Lapin’s appointment may alternatively suggest that the Russian MoD increasingly must fill important leadership positions with previously disgraced—or at minimum heavily publicly criticized—general officers. Former Russian Eastern Military District (EMD) commander Colonel-General Alexander Chaiko, who led failed Russian efforts to take Kyiv in the early stages of the war, went on to serve as commander of Russian Armed Forces in Syria after he was replaced following the Kharkiv counteroffensive.[11] Colonel General Andrei Serdyukov, former commander of the Russian airborne forces (VDV) who was reportedly dismissed due to the poor performance of Russian paratroopers, now appears to have replaced Chaiko as commander of the Russian grouping in Syria.[12] The Russian MoD appears to be using previously disgraced and unpopular general officers to fill other, non-frontline command roles, suggesting that there is a systemic lack of general officers more suited to these positions.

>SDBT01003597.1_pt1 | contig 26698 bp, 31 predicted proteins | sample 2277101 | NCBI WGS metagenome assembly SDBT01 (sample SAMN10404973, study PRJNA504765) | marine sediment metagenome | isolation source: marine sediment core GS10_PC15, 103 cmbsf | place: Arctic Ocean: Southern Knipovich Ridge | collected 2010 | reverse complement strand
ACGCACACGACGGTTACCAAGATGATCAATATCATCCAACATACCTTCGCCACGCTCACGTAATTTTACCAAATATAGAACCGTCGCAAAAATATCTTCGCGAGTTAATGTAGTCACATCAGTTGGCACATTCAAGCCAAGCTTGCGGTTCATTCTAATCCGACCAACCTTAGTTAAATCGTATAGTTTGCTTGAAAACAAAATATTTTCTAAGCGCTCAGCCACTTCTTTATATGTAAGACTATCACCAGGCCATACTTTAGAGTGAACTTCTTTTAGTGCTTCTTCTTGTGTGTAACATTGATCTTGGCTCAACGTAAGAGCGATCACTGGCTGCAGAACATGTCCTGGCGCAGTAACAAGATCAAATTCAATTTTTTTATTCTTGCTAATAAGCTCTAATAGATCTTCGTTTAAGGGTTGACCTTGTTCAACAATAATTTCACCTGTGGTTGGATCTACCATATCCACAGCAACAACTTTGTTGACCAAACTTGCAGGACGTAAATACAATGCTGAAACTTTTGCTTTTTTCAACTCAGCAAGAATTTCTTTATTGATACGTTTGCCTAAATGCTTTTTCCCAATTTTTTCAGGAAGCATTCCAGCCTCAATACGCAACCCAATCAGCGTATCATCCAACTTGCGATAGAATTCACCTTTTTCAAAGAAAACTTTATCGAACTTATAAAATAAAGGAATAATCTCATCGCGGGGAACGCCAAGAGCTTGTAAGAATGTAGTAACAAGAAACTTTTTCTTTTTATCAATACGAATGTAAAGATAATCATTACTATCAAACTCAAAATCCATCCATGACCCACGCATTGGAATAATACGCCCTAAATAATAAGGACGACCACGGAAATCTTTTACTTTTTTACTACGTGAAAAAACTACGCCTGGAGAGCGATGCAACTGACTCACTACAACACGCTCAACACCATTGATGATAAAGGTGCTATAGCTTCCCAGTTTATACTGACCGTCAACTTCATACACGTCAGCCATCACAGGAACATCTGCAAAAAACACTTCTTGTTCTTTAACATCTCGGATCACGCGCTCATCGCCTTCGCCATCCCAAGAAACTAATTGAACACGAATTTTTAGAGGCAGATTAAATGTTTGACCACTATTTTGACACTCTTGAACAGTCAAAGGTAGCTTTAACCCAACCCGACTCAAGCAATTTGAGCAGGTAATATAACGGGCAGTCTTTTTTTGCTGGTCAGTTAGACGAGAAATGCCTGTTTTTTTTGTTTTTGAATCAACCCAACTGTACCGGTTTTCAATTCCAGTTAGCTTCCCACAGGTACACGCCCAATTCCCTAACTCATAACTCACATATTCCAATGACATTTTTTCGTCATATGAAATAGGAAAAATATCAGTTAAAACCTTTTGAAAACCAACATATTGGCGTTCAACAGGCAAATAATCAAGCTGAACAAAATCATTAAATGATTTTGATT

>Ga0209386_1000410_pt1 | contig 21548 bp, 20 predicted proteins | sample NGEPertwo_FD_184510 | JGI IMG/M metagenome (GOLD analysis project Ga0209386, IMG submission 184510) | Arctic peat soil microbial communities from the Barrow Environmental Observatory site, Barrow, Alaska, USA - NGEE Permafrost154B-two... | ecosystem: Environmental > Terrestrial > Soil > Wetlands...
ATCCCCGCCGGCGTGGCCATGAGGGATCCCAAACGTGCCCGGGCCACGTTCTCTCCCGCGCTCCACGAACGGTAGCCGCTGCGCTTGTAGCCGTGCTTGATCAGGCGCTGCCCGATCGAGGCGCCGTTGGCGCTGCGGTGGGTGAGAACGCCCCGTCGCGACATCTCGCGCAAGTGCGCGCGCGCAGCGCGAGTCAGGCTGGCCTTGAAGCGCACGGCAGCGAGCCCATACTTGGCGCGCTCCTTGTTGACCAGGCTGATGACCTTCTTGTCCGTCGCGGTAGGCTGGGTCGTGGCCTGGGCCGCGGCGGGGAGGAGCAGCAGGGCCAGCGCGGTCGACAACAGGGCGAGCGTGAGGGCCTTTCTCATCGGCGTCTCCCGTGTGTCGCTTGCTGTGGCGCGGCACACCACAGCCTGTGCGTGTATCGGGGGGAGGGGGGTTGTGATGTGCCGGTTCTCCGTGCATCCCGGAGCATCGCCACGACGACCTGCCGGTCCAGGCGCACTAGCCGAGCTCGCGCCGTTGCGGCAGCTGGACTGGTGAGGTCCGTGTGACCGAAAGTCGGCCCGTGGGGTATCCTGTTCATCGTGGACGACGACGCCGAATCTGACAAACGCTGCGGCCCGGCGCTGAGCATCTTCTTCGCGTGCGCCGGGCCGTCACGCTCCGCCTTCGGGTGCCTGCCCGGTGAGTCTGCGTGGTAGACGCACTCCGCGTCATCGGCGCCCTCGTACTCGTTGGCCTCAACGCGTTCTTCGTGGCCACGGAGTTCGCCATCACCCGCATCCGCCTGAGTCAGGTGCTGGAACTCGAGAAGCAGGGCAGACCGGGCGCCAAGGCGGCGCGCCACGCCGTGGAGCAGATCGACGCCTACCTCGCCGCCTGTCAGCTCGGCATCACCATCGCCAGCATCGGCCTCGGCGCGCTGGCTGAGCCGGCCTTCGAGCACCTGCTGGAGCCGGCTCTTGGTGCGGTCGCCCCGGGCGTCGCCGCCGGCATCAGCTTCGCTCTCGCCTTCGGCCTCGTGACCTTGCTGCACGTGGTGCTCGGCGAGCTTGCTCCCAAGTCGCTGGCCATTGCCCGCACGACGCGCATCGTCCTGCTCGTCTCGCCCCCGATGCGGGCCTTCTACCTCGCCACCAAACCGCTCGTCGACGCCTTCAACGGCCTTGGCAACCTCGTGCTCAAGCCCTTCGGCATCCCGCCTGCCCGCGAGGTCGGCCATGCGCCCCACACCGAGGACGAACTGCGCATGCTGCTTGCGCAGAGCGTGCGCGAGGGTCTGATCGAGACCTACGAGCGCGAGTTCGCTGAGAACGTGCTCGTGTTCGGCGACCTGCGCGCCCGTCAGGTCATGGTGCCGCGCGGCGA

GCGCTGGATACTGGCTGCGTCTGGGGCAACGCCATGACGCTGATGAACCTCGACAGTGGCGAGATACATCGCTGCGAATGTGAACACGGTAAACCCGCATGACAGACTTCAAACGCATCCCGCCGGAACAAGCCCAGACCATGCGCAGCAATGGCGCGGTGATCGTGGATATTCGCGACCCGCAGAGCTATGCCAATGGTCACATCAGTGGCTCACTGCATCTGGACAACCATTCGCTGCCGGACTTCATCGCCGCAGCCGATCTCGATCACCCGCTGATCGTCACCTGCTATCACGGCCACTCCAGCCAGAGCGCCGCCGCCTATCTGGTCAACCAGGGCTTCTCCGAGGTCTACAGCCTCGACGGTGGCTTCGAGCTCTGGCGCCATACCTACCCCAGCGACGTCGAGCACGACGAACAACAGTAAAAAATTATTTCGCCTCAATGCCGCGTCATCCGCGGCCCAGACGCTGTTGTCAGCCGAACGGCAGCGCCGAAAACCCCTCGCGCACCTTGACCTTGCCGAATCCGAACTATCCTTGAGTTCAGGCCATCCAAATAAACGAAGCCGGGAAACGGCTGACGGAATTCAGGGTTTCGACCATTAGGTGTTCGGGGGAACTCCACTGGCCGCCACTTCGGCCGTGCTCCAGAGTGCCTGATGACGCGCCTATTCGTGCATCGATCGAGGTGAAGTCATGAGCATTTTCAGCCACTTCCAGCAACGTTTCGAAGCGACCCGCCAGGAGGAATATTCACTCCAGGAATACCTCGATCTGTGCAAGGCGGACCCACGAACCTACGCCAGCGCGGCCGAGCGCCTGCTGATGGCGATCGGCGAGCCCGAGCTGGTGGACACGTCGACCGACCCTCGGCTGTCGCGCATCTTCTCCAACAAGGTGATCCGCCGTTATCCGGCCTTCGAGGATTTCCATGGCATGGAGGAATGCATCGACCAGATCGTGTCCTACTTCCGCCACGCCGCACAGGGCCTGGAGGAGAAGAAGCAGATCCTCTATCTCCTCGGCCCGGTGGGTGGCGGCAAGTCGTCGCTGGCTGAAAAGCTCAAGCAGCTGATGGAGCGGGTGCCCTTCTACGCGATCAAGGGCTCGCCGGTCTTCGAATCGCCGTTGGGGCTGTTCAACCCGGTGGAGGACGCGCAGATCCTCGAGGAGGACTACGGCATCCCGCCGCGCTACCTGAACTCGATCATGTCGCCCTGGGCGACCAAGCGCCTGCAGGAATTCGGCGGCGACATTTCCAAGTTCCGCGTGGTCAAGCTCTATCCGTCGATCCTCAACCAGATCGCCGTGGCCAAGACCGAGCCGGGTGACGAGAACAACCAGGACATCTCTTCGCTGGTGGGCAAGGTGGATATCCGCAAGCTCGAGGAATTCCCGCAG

The news of Lapin’s appointment generated further schisms in the already-fragmented pro-war Russian information space. Former militant commander and prominent milblogger Igor Girkin stated that Lapin’s new role must be a “misunderstanding” because Russian forces under Lapin’s command suffered major losses in Kharkiv Oblast.[13] Girkin concluded that Lapin represents a “boorish” attempt by the MoD to demonstrate their invulnerability.[14] A Wagner Group-affiliated Telegram group claimed that Lapin was also responsible for the disastrous May 5, 2022, Bilohorivka river crossing and additionally blamed Lapin for the loss of Lyman.[15] Other milbloggers responded more neutrally or even positively, with one suggesting that it was not Lapin but Lieutenant General Roman Berdnikov who was responsible for the loss of Lyman.[16] A pro-Kremlin milblogger credited Lapin with stabilizing the front after the collapse of Russian operations in Kharkiv Oblast.[17] The lack of consensus on who commanded the Lyman front among the Russian milblogger community further indicates the convoluted state of the Russian chain of command. Lapin’s new role will likely further the divide between the siloviki and affiliated milbloggers and milbloggers who have historically been more favorable to the Kremlin and the Russian MoD. This decision will likely open to Russian MoD to more criticism of its intentions and capabilities instead of addressing these concerns.